All-time UK heat record could be broken: Here's how to stay safe during a heatwave

This youngster found a fountain to stay cool under. Credit: PA

Thursday could see the UK's all-time record temperature broken, as temperatures could reach as high as 39C.

In central and eastern parts of England, heatwave thresholds are expected to be met as high temperatures last throughout the middle part of this week.

Highs of nearly 39C mean that a Heat Health Alert level 3 (the second highest level warning) is in force across the UK.

Tuesday’s hotspots were published by the Met Office with Cardiff and Watnall, Nottinghamshire at 30C (86F), while Frittenden, Kent soared to 32C (89.2F).

  • Important advice from Public Health England and Port of London

Met Office forecaster Luke Miall said temperatures in London are expected to reach 38C (100.4F) on Thursday and which would pass the current record for a day in July which stands at 36.7C (98.1F) recorded at Heathrow Airport in 2015.

He added: “There is now a 40% chance of going over the UK temperature record of 38.5C (101.3F) which was recorded in Faversham, Kent, in August 2003.”

Overnight temperature were around 24C overnight on Wednesday, making it difficult for some to sleep.

Here's what you need to know about how to cope in the unseasonably hot weather.

  • What's the best ways to stay cool and safe during a heatwave?

NHS UK has published a number of tips which you can utilise to keep cool.

  • Shut windows and pull down the shades when it's hotter outside

  • Open windows when cooler to allow for ventilation

  • Avoid the sun during the hottest part of the day (usually between 11am and 3pm)

  • Have cool baths or showers

  • Drink plenty of water

  • Wearing a hat in the sun can help keep you cool and help you avoid getting heatstroke

  • Cars can get hot so try to ventilate them

  • Wear sunscreen with a higher SPF factor to avoid sunburn

  • Stay tuned to weather forecasts

  • When planning to travel, check the forecast at your destination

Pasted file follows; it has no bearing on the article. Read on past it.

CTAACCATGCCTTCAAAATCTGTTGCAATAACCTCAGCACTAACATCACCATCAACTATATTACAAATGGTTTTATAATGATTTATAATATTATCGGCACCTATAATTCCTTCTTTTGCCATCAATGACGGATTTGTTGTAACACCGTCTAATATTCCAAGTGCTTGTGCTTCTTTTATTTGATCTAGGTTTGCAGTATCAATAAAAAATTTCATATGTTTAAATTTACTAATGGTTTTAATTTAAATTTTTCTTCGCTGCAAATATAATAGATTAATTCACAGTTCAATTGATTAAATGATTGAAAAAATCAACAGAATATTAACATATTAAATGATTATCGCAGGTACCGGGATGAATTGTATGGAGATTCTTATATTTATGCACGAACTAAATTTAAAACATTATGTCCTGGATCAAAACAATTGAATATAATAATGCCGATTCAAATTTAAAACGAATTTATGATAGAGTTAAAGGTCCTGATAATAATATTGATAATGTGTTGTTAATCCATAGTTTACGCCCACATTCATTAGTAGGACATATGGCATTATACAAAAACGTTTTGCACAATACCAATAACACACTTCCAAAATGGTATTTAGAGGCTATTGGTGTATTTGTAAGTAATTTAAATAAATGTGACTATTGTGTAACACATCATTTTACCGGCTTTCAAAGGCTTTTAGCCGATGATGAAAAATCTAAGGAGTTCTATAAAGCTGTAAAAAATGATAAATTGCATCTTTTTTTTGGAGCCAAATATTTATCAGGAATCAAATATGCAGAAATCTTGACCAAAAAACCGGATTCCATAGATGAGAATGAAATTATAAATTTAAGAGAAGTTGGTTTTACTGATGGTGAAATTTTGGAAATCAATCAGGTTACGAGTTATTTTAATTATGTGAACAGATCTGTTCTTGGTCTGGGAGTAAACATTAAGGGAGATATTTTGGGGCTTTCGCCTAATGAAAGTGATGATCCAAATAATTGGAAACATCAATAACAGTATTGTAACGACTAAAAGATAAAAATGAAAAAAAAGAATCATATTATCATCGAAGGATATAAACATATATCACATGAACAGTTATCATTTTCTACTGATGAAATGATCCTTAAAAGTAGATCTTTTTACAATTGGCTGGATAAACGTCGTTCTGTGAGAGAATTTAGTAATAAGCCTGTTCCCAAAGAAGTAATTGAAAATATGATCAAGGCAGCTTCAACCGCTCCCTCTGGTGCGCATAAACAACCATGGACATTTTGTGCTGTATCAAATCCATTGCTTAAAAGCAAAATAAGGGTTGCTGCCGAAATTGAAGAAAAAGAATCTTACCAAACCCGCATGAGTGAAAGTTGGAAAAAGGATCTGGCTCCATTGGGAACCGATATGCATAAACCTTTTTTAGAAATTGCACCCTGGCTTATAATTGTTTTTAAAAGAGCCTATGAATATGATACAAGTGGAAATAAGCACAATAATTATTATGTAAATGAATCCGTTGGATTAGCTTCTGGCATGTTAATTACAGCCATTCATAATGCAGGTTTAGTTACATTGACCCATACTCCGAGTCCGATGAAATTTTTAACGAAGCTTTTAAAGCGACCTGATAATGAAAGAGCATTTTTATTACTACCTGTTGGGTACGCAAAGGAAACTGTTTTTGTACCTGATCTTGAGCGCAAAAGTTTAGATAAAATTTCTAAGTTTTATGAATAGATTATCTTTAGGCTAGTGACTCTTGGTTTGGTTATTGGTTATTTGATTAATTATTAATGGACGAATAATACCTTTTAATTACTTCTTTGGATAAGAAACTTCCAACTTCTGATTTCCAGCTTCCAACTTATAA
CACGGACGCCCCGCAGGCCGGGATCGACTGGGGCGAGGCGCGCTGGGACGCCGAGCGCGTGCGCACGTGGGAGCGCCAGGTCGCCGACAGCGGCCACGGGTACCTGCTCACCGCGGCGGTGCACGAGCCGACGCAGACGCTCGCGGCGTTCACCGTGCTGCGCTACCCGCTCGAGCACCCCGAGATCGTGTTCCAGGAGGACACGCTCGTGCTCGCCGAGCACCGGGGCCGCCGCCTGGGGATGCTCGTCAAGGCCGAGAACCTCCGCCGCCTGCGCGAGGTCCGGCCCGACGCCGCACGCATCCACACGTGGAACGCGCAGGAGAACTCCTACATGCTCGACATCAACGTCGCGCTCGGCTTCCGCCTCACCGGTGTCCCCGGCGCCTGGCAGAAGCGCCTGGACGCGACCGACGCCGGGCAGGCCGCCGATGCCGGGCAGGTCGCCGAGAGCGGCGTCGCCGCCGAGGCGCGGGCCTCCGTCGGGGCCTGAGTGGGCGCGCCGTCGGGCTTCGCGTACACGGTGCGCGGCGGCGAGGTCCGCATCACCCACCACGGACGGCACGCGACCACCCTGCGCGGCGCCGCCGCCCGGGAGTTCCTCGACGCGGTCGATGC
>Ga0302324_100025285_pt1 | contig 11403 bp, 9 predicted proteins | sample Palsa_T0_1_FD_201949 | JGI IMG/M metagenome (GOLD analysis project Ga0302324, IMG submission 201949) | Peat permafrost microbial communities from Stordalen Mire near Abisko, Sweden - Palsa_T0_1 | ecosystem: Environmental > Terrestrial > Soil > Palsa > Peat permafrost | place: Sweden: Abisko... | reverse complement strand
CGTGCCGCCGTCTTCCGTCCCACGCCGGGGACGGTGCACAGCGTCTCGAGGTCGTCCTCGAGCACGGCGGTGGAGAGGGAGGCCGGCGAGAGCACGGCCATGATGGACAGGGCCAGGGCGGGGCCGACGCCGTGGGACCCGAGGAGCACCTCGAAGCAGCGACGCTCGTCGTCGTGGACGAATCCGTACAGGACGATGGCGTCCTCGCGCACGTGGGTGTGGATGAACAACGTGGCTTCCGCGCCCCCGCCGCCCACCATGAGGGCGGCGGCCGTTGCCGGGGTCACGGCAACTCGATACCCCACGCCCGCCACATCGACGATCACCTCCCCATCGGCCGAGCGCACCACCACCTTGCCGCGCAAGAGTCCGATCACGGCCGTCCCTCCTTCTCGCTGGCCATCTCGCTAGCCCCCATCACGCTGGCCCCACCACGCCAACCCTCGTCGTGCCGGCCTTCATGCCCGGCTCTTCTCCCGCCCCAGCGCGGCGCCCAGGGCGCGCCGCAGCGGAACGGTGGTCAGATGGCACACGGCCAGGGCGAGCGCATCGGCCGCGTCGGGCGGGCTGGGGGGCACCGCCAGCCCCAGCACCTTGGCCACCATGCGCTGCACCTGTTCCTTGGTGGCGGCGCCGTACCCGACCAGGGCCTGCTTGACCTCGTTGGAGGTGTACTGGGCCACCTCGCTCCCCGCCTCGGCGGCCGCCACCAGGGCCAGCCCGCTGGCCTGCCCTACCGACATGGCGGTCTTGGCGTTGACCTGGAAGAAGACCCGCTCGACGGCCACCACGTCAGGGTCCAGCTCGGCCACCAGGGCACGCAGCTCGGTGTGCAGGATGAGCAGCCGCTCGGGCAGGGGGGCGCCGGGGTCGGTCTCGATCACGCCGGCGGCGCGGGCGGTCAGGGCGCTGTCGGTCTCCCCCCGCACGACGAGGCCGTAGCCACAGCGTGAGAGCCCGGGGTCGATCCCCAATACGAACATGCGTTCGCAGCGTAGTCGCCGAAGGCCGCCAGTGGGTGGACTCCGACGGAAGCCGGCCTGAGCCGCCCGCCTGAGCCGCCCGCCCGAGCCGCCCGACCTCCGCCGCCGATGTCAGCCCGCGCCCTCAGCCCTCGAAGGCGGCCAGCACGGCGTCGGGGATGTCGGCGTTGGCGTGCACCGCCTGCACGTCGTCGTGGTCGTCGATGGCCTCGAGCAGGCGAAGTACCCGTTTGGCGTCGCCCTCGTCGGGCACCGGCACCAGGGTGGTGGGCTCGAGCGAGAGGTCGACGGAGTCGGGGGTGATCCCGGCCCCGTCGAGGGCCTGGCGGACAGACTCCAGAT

Sunbathers apply sunscreen during the hot sunshine on Towan beach in Newquay, Cornwall, the week before school holidays, as more hot weather is due to hit the UK this week. Credit: PA
  • Who is most at risk during the hot weather?

Some people are more susceptible to a heatwave than others.

Those more able are encouraged to check up on loved ones who may struggle during a heatwave.

Among the most vulnerable include:

  • Older people, particularly those over 75

  • Babies and young children

  • People with long-term health conditions, particular those who have heart or breathing problems

  • Those with mobility issues

  • People who suffer with mental health problems

  • People who abuse drugs or alcohol

  • Physically active people or those in the sun - for example, labourers and people doing sport

  • Animals can also be at high risk. Pet owners are urged not leave dogs in cars as sweltering temperatures can kill

  • Isn't the weather supposed to be like this?

Typically in July, London would be seeing temperatures of 23C - so forecast highs of 36C would be 13C higher than average.

Scotland averages 17C, while Wales typically is about 19.2C.

Northern Ireland may also be basking in above average temperatures, rather than the July norm of 18.5C.

  • Remember to stay safe

It can be tempting to go for a swim in a local lake or river to cool down during a heatwave.

As the heatwave hit on Tuesday, a swimmer went missing at The Cotswold Water Park.

Hundreds of visitors were evacuated from the family attraction just outside Cirencester as police, fire and ambulance crews search the water.

Police divers recovered a body at about 8.50pm.

A man cycles past beach huts in Herne Bay, Kent, during the morning sunshine. Credit: PA

Swimmers have been advised to remember to beware the dangers of drowning during what could seem like a casual dip.

Last year, 255 people died as a result of accidental drowning, including seven children under the age of nine.

A particular risk can be cold water shock, which is one of the biggest causes of drowning – temperatures in seas, rivers, canals and lakes can be a low as 15C in summer, around half that of swimming pools.

The Local Government Association says people should only swim in water “that is clearly marked as safe and under the control of a lifeguard”.